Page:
Alan Kay, on Quora, about Web Browsers as document viewers

13th November 2022 at 8:58pm

Alan Kay answering on Quora the question "Should web browsers have stuck to being document viewers?" (related to this tweet).

See my comment

Actually quite the opposite, if “document” means an imitation of old static text media (and later including pictures, and audio and video recordings).

It was being willing to settle for an overly simple text format and formatting scheme — “for convenience” — that started the web media architecture off in entirely the wrong direction (including the too simple reference scheme c.f. Doug Engelbart and Ted Nelson). Circa early 90s, it had the look and feel of an atavistic hack. I expected that Netscape would fix this rather than just try to dominate what was there (I expected a better architecture both for “thinking about media in the age of computing” and also something not like “an app” but more like an operating system to deal with the actual systems requirements, demands, and scalings of the world-wide Internet-in-progress).

It’s both surprisingly and dismayingly difficult to get people — especially computerists — to criticize the web and the web browsers — even more so perhaps today.

This is despite the glaring fact that the interactive media provided by the web and browsers has always been a hefty and qualitative subset of the media on the very personal computers that run the web browsers.

At the time of the WWW’s inception — in the early 90s — I made several recommendations — especially to Apple where I and my research group had been for a number of years — and generally to the field. These were partially based on the scope and scalings that the Internet was starting to expand into.

  1. Apple’s Hypercard was a terrific and highly successful end-user authoring system whose media was scripted, WYSIWYG, and “symmetric” (in the sense that the “reader” could turn around and “author” in the same high-level terms and forms). It should be the start of — and the guide for — the “User Experience” of encountering and dealing with web content.
  2. The underlying system for a browser should not be that of an “app” but of an Operating System whose job would be to protectively and safely run encapsulated systems (i.e. “real objects”) gotten from the web. It should be the way that web content could be open-ended, and not tied to functional subsets in the browser.

I pointed out that — as with the Macintosh itself — these two recommendations — which seem to be somewhat at odds — have to be reconciled. The first recommendation would be the next stage in the excellent Macintosh “guidelines” about its user experience (Chris Espinosa and others have never been praised highly enough for this important work). These guidelines laid out the conventions to be followed for any app of any functionality — they are the parts that must be similar.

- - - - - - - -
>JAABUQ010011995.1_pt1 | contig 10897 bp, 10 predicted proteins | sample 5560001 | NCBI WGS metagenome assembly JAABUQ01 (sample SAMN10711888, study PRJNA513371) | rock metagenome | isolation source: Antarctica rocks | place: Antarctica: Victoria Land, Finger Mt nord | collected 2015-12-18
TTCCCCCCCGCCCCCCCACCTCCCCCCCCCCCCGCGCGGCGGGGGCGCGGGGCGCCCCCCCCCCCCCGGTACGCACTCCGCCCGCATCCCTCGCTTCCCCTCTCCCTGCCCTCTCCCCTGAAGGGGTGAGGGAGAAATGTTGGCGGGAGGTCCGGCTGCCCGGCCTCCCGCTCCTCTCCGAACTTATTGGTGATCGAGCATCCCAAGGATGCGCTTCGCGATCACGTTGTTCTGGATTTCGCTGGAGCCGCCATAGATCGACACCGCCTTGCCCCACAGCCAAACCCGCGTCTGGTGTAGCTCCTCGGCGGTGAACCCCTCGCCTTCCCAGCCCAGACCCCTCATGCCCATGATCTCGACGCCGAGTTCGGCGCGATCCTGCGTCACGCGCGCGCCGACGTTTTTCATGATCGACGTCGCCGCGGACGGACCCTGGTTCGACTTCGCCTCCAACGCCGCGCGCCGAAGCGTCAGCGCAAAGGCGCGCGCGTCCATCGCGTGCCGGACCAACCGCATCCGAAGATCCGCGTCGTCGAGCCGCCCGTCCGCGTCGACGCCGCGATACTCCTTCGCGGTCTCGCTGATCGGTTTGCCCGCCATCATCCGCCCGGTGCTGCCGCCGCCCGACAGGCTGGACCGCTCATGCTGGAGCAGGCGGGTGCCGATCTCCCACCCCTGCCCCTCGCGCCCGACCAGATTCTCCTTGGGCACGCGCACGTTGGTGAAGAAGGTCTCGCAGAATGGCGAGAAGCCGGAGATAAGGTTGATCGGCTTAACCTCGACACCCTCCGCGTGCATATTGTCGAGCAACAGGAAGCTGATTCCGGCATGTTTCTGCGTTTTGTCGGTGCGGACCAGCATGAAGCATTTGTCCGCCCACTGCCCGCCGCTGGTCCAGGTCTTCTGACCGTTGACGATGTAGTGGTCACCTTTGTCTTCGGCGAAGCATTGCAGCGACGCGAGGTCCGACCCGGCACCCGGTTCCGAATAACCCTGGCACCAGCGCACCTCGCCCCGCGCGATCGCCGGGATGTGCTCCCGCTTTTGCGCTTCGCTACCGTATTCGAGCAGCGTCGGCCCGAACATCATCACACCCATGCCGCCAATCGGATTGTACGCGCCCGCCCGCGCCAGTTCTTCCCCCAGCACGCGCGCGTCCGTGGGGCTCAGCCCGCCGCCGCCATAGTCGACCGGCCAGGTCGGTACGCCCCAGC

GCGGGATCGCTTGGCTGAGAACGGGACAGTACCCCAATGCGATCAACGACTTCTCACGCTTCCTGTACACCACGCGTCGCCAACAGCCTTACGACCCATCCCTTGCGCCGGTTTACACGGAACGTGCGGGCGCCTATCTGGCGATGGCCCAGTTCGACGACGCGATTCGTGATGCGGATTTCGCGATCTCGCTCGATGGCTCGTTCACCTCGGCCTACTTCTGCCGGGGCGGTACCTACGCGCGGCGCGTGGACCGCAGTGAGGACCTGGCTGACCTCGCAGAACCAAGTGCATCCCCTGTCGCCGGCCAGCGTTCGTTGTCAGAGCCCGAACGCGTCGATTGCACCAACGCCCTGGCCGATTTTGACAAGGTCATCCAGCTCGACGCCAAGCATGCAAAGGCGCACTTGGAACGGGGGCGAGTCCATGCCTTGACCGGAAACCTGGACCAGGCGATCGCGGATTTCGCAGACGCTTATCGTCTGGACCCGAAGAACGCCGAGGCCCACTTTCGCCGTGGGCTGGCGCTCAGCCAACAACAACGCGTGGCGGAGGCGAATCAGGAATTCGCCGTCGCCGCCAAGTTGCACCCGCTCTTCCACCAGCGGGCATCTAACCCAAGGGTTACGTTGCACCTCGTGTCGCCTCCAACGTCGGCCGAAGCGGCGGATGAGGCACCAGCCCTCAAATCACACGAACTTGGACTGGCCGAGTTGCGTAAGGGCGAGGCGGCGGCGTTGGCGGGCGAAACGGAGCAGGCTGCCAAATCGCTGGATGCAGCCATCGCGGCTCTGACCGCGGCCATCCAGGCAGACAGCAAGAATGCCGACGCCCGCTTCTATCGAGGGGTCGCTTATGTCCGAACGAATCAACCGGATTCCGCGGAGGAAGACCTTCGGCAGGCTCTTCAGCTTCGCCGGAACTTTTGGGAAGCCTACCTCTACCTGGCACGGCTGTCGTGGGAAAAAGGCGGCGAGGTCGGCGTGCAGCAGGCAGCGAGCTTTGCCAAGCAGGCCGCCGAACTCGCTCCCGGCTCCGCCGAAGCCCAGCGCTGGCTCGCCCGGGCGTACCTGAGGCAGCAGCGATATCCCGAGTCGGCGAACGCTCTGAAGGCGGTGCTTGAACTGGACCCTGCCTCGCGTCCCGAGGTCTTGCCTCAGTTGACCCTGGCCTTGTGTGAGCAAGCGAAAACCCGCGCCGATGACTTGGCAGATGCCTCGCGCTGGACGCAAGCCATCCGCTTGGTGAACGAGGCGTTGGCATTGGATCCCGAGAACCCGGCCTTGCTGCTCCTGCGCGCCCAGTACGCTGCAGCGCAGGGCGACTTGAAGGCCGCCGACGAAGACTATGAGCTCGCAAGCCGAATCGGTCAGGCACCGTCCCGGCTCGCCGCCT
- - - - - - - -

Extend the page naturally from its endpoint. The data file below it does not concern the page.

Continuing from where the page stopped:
The second recommendation was to reinforce the idea that the content to be run within the system had to be as free from the tools of the OS as absolutely possible (because special needs often require special designs etc). An example, was that the content needed to be able to generate its own graphics if necessary (even if the OS supplied some graphics tools). The more the content wanted to go its own way, the more its presentation to the users had to be made to conform to the standards in (1). As with any decent OS, it has to allow for new ideas while also providing the resources for safety, efficiency, and to manifest user experiences.

If we squint at some of the implications of both of these, we can find a number of good principles from the past. One of them — as a real principle — I trace to the first Unix systems at Bell Labs. The design was partly a reaction against the extremely complex organization of the Multics OS at MIT. One of the great realizations of the early Unix was that the kernel of an OS — and essentially the only part that should be in “supervisor mode” — would only manage time (quanta for interleaved computations) and space (memory allocation and levels) and encapsulation (processes) — everything else should be expressible in the general vanilla processes of the system. More functionality could be supplied by the resources that came along with the OS, but these should easily be replaceable by developer processes when desired.

The original idea was to instigate as much progress as possible without incurring lock-in to a huge OS, but to protect what needed to be protected and ensure a threshold of system integrity and reliability.

Sidebar: perhaps the best early structuring and next stage design of Unix was Locus by Gerry Popek and his researchers at UCLA in the early 80s. Locus allowed live Unix processes to migrate not just from one machine to another on a network, but to a variety of machine types. This was done by combining the safety required for interrupts with multiple code hooks in each process, so an “interrupt” could allow the process to be moved to a different machine and resumed with different (equivalent) code. It was easy to see that combining this with an end-user language would provide a network-wide system that would run compatibly over the entire Internet. Soon after arriving at Apple ca 1984, I tried to get them to buy Locus, but the “powers that be” at the time couldn’t see it.